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Spin in elementary particles

  1. Dec 16, 2012 #1
    Looking at the Standard model, I noticed that all the quarks and leptons have a spin of 1/2 and all of the gauge bosons have a spin of 1. Can someone give me a general definition of what "spin" is and the difference between a particle that has a spin of 1/2 and a particle that has a spin of 1?
  2. jcsd
  3. Dec 17, 2012 #2
  4. Dec 17, 2012 #3


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    Since the Standard Model comes from putting QED + EW together, the particles involved (rather their fields) must have spin 1 tops, as spins 3/2 and 2 are coming from SuperGravity theories.

    The elementary leptons are fermions and must have spin 1/2.
    The gauge particles are bosons with spin 1.
  5. Dec 18, 2012 #4
    Wanted to ask the same thing. The question is what exactly IS this mysterious thing called spin? Answers above only state what are the spin values of different particles, not what this "spin" is, or WHY these particles have such spin values.
  6. Jan 6, 2013 #5
    Spin is an intrinsic property of fundamental particles. It arises from relativistic QM but I am not an expert in that area, so I won't comment on how. Long before that was shown, spin was used in non-relativistic QM. It is called spin because it acts like spin angular momentum of a large body. If you don't think too hard about it, you could probably convince yourself that it is the particle spinning. In an atom, the spin and orbital angular momentum add to make a total angular momentum.

    For a while, it seemed reasonable that electrons were really rotating, but E&M would not allow this (you can probably find a nice explanation of why via Google). Spin is now considered a fundamental property of fundamental particles.

    I assume that you want more than that. Specific questions might help, but you should probably just get a decent QM book and spend a lot of time with it. I doubt you will be able to get much deeper from a layman's perspective.
  7. Jan 6, 2013 #6
    "What is spin?" is a question of the species "What mass, charge, or color is?" and the answer is the same: "A fundamental property of elementary particles". I think that this property had been observed for the fist time in the famous "Stern–Gerlach experiment" or, according to wikipedia, "in the context of the emission spectrum of alkali metals".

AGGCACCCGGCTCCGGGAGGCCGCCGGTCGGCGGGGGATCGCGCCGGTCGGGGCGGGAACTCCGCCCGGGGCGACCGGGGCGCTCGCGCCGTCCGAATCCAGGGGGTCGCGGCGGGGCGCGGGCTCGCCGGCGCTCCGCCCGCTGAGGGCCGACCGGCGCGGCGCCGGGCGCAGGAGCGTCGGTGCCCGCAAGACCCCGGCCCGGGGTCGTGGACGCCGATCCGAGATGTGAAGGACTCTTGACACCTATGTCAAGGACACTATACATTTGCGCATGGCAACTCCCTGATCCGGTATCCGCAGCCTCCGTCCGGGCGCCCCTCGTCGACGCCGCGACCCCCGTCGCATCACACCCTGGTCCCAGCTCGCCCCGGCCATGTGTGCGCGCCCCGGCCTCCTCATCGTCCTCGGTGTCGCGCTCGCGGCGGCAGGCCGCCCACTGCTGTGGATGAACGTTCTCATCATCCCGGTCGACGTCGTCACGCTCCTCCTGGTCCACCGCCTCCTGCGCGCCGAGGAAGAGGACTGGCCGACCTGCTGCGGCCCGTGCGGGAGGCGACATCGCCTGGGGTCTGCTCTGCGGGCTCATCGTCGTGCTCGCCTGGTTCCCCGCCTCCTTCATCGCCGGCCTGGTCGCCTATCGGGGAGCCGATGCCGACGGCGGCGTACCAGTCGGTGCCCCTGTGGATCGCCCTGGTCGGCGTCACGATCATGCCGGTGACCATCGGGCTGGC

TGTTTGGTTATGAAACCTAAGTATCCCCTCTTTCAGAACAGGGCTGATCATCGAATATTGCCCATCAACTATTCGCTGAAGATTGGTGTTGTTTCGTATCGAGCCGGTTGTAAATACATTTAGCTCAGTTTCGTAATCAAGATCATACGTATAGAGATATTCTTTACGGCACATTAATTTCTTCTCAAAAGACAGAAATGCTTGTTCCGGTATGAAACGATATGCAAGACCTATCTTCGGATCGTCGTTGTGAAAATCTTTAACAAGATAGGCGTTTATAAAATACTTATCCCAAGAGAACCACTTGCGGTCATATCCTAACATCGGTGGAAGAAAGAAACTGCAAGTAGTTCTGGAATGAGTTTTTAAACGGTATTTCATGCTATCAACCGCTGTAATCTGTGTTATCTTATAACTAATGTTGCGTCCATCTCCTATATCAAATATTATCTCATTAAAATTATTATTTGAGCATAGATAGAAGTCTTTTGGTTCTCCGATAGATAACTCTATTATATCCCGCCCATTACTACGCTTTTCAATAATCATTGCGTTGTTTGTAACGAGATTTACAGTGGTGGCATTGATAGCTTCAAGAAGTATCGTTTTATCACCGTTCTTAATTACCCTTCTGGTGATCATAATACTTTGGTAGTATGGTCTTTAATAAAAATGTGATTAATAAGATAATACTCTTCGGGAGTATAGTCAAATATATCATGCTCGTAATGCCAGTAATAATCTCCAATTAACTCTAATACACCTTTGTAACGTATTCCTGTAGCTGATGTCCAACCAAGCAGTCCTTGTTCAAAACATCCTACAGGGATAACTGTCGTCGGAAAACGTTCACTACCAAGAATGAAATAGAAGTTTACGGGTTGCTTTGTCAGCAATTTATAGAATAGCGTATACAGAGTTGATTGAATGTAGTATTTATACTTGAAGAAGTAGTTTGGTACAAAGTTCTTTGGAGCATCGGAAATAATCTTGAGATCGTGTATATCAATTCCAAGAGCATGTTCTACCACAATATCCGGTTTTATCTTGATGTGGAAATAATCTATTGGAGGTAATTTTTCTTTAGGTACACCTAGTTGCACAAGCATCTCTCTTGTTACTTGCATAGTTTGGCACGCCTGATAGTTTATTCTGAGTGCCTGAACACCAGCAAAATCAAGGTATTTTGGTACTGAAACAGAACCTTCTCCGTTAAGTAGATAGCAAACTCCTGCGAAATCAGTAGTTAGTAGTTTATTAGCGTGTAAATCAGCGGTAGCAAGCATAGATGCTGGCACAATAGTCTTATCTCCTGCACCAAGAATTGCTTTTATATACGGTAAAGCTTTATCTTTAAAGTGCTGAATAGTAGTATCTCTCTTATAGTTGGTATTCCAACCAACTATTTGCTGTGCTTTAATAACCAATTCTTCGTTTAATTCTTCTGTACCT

The first attempt to theorize spin was done by W. Pauli, although, except than a two-valued degree of freedom, he had no idea what was it exactly. Some physicists thought that the fundamental particles were actually spinning, so they had some internal angular momentum, but this idea was abandoned at once, because the velocity required to have the observed value of angular momentum exceeds the speed of light.

    The correct theoretical treatment of spin arises from the combination of QM and special relativity. Specifically, when you calculate the angular momentum of a particle in the rest frame of that particle, you find that it can have a non-zero value. That means that that the particle carries some angular momentum that is not due to its motion, i.e. spin is an internal amount of angular momentum.

    Spin is quantized, that is it can have only certain values, and these values can be integer or half-integer multiples of [itex]\hbar[/itex]. According to QFT and specifically because of the “causality principle”, particles of half-integer spin have to be “fermions” and those of integer spin have to be “bosons”, that is, a large number of identical particles have to obey “Fermi-Dirac” or “Bose-Einstein” statistics, respectively.

    Those are some general information about spin and I hope will help you clear up the concept of spin.
    Last edited: Jan 6, 2013
  8. Jan 6, 2013 #7
    Nice summary Dust.
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